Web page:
Did Democratic U.S. Rep. Alexandria Ocasio-Cortez endorse a shoe store on Twitter, urging it to "expand the size run so everyone can have a pair"? No, Austin, Texas-based Nice Kicks posted a fake tweet using images from the congresswoman's Twitter account and over-laid words. The composite appeared on Nice Kicks' Instagram and Twitter accounts. As a member of Congress, Ocasio-Cortez -- whose staff said the tweet was "false" -- cannot make private endorsements of any kind.
This is a policy we can get behind! 😉
This is what the post looked like on Twitter at the time of writing:
This is a policy we can get behind! 😉 pic.twitter.com/YYvPo3gDx6-- Nice Kicks (@nicekicks) October 27, 2020
"The tweet is false," according to a spokesperson for Ocasio-Cortez, Ivet Contreras Indeed, there is no tweet endorsing Nice Kicks on Ocasio-Cortez's official Twitter page. The Twitter page of Ocasio-Cortez only shows one post from her on October 26, 2020:
.@RepAOC is proud to stand with @RepEspaillat and @RepHankJohnson in calling for the immediate closure of Irwin County Detention Center, following reports of "overly aggressive, invasive, and unnecessary surgeries" on detained women. https://t.co/L9KlV1Lc3u-- Rep. Alexandria Ocasio-Cortez (@RepAOC) October 26, 2020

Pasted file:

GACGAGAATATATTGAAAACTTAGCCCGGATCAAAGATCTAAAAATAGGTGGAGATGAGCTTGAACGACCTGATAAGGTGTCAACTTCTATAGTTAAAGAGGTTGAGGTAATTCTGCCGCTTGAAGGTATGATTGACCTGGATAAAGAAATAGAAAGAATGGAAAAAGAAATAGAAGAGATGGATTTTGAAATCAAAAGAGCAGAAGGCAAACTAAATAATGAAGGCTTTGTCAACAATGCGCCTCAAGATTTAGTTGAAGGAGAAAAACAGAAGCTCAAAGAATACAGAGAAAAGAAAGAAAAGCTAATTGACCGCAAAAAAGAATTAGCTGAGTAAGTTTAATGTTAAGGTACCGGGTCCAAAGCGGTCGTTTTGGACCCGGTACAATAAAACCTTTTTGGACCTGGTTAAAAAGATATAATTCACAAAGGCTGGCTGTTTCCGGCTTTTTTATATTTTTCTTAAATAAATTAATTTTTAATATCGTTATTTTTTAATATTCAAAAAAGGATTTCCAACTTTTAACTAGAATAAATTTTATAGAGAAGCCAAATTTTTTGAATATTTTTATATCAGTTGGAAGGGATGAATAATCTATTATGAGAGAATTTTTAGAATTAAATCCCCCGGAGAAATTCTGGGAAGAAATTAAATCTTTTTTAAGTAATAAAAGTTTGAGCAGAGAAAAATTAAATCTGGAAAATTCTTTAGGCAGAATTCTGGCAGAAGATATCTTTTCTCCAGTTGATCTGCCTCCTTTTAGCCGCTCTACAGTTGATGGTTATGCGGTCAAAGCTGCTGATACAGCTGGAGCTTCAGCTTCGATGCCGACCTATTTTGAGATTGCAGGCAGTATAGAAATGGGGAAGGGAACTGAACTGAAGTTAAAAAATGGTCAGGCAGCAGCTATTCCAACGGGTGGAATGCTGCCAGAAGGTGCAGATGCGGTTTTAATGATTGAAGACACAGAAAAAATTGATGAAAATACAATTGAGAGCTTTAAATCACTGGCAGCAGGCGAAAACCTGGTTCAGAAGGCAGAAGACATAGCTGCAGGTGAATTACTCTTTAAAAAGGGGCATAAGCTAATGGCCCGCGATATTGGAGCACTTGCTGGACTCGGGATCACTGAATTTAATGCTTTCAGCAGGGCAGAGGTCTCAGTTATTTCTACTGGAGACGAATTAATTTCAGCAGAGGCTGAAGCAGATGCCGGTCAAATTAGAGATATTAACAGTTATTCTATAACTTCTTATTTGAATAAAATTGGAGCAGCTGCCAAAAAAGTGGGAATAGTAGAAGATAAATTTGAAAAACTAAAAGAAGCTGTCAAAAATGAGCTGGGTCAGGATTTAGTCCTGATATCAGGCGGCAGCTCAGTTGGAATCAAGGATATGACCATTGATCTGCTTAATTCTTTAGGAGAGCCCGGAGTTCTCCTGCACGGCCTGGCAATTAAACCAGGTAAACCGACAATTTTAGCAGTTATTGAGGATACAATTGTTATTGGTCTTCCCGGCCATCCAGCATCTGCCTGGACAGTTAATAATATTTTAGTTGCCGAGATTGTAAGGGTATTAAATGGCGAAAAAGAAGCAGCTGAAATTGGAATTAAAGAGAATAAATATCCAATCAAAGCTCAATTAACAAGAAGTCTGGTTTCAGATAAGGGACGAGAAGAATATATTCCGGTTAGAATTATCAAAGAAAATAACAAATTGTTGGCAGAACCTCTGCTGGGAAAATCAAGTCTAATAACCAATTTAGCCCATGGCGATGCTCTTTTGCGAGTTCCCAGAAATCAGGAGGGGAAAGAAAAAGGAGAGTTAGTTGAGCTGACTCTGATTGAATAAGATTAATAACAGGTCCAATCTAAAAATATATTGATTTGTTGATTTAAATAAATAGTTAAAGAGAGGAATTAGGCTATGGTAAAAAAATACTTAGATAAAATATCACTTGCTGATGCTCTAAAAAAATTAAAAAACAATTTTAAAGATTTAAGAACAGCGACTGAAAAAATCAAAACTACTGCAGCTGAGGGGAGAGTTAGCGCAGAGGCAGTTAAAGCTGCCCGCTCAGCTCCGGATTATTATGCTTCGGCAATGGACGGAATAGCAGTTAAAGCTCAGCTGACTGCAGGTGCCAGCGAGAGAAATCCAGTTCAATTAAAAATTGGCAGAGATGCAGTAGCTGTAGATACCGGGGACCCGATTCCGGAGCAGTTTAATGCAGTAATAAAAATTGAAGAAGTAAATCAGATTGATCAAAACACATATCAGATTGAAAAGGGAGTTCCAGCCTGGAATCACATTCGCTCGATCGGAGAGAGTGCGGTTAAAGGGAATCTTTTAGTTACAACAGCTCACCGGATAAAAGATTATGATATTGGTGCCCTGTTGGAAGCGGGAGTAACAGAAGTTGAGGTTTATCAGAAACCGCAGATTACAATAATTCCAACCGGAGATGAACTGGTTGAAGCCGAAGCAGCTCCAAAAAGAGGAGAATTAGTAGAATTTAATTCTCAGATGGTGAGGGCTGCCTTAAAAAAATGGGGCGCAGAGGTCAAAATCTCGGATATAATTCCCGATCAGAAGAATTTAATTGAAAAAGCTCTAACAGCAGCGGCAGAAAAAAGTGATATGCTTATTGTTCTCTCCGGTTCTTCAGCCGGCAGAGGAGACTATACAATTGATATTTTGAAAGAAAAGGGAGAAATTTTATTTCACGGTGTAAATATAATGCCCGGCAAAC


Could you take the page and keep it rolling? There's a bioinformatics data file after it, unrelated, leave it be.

Her staff also sent out one news release on the same day, with AOC and others calling for an end to "appalling conditions and practices" at a facility in Georgia run by the U.S. Immigration and Customs Enforcement (ICE) agency.
The fake tweet is also on Nice Kick's Instagram page here:
Lead Stories reached out to Nice Kicks for comment. Lead Stories will update this report, as appropriate, when they respond.
On the House Ethics Committee "Laws, Rules, and Standards of Conduct" page, it states this:
At times a Member or staff person wishes to engage in outside employment that involves the selling of goods or services. On the basis of the rules and standards of conduct set out above, a Member should not undertake any outside employment that would involve the Member personally in the selling or endorsement of any goods or services. On the same basis, at a minimum, any staff person who engages in sales may not solicit purchases from either (1) any non-congressional person with whom the employee came into contact through the congressional office or who has interests before the congressional office, or (2) any subordinate staff in his or her congressional office. In addition, in soliciting sales, House employees may not, directly or indirectly, identify themselves as congressional staff, refer to their congressional duties, or otherwise make use of their status as a congressional employee."